Floatation therapy featured on Shark Tank, also known as sensory deprivation.

Floatation therapy + Shark Tank! Floatation therapy, also known as sensory deprivation was just featured on shark tank. We’re sure you have tons of questions – Here’s what you need to know.

What is floatation therapy (also known as sensory deprivation)?

Floatation therapy involves laying in a pool of concentrated salt water, typically in silence in darkness, though most facilities allow you to customize your experience with music and lighting options. Floatation therapy pods, tanks, or pools contain around 1500 lbs of Epsom salt, so the body will be completely buoyant.

What are the benefits of floatation therapy/ sensory deprivation?

The physical benefits of floatation therapy include decreased pain and inflammation, better sleep, and detoxification from heavy metals and other toxins. The salt contains magnesium, which is absorbed by the body and releases muscle tension. This is why many world class athletes use floatation therapy as a recovery tool. Other benefits of magnesium include an increase in serotonin productive and increased energy and stamina. Epsom salt has also been shown to help prevent migraines and improve nerve function.

The mental benefits of floatation therapy are reduced anxiety, stress and depression. In a sensory deprivation environment, the mind is also able to shift into a brainwave state that is both relaxed and creative, allowing for new ideas, vivid visualizations, and problem solving. Whether you are looking to do a deep meditation or just chill out, being in a sensory deprivation environment can help ease your mind.

Do I have to float in a float tank? And what if I’m claustrophobic?

The short answer is NO. Try a Float Room instead! There are lots of options here! Float rooms are the much more spacious option. Even better are open float rooms, which is what our facility at LifeFloat Seattle offers. And if you are claustropic, check out our post on floating and claustrophobia and let us help you put your worries at ease!

What’s the difference between a float pod and float room?

Float Pods & Float Tanks

Float pods (and tanks) are most commonly found in float spas.  They are free-standing, enclosed environments with a lid or hatch to drown out light and sound. Typically a more enclosed space than a float room, and because of this the air can feel a bit stagnant as well.

Float Rooms

Float rooms (or pools) are open-air, more spacious float environments that allow for the same sensory deprivation experience without the common concern of being claustrophobic. Float rooms are usually big enough to stand up in, and our open float room at LifeFloat are even more spacious than this.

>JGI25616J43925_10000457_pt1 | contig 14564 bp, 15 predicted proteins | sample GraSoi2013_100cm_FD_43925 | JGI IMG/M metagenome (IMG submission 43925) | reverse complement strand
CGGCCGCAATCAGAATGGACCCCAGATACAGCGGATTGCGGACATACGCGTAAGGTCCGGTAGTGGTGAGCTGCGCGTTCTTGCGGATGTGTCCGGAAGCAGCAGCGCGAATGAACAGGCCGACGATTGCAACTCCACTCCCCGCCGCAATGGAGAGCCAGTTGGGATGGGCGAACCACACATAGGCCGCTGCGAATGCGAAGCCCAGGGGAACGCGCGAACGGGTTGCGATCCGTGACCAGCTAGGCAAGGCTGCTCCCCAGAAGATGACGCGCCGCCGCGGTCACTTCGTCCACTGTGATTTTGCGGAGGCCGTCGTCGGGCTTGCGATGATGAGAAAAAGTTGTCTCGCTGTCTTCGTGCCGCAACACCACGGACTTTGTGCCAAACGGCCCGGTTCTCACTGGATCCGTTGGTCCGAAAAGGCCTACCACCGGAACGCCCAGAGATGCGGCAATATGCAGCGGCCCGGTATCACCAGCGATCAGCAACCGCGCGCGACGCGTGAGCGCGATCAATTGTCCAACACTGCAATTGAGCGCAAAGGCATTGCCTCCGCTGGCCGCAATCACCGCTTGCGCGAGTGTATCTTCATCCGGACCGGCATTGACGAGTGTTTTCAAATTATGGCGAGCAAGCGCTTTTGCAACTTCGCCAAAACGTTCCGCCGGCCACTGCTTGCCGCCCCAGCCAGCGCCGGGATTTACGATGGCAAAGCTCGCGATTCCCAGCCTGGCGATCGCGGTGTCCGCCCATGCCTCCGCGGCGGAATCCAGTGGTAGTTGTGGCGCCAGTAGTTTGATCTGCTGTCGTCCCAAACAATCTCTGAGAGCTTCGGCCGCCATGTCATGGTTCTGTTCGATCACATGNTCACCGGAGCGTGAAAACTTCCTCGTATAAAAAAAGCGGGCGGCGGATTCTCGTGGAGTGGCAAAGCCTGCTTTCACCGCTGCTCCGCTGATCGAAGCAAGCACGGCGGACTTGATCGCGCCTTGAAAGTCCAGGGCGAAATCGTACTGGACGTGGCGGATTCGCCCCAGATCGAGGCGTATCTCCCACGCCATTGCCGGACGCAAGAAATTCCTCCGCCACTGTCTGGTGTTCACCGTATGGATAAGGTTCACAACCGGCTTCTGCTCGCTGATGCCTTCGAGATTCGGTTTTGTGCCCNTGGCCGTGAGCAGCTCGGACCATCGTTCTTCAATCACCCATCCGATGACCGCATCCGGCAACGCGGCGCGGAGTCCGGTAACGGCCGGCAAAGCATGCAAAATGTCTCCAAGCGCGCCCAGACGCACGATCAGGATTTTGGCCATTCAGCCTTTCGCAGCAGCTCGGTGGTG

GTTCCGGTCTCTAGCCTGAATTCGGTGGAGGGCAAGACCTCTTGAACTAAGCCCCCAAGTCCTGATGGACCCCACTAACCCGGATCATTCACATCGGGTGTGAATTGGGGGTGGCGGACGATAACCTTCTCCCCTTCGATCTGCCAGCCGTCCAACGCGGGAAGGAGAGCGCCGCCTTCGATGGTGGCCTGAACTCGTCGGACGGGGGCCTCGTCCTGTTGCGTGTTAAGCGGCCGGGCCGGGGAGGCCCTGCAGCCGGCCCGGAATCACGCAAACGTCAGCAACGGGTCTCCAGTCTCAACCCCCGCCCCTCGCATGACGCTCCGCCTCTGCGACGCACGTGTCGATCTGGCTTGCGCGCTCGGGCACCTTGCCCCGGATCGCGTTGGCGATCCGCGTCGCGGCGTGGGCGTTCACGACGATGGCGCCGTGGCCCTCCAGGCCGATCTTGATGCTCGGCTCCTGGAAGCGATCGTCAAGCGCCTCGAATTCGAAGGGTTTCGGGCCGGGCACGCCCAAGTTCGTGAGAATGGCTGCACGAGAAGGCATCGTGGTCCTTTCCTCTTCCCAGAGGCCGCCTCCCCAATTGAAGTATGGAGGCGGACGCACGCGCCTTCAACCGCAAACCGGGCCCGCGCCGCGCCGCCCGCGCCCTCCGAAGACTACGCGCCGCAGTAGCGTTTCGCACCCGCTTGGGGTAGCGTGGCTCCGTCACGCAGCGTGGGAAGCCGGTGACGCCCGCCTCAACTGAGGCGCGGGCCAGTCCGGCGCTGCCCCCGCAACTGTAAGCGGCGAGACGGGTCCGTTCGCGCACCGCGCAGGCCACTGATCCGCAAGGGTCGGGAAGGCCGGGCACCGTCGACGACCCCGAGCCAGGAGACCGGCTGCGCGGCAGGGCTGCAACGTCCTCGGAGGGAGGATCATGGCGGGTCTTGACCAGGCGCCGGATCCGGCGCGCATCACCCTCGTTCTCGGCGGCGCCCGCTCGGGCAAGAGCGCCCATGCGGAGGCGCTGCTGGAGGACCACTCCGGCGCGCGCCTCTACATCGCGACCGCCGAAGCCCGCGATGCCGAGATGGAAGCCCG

Open Float Rooms

Float-Therapy-Room

Considered the Rolls Royce of floating, open float rooms are the ideal way to enjoy your float. The air stays fresh, and you don’t have to worry about that lone drop of water dripping on your face or in your eye (yikes!), and ruining your whole float! One little drop of water might sound silly, but it can be a big deal when you are in a deep blissful floatation therapy session!
Open float rooms are exactly that, more open than pods or rooms, and are designed to make you feel completely at ease – no worries of ever having trouble getting out, (of course this is ever rarely an issue anyway), and no smells of stagnant chlorine water. Open float rooms that have a shower AND a bathroom are even better, making getting out of the tank to go to the bathroom soooooo much easier. Since open float rooms are the largest floating environment, they can accommodate just about any size person, with room to stretch out so you aren’t bumping into the sides and disrupting your float. (Hint: LifeFloat is the only place in Seattle with special open float rooms like these!) Find more info on pools vs pods here!

The LifeFloat Difference – A Luxury Floatation Therapy / Sensory Deprivation Experience.

At LifeFloat, we have only expansive open-air pools that allow you to stretch out. This is the PERFECT place for first-time floaters! Since there is no lid to shut you in, the air quality might feel less stagnant than in an enclosed floating environment such as a float pod, or float tank. LifeFloat not only offers a solo pool in each of our rooms, but guests enjoy an entire suite to themselves, equipped with a shower and toilet, for a completely private experience. Another way LifeFloat is different than other float spas is by using hydrogen peroxide and ultraviolet light to clean our water as opposed to chlorine. We value our guests’ desire to be as natural and free of harsh chemicals as possible while maintaining the highest standards of cleanliness. Our custom-built, one-of-a-kind floatation therapy / sensory deprivation facility offers our Seattle community a unique experience unlike any other float spa in the country. We pride ourselves on being a local favorite and offering an intimate, boutique spa experience with exceptional customer service.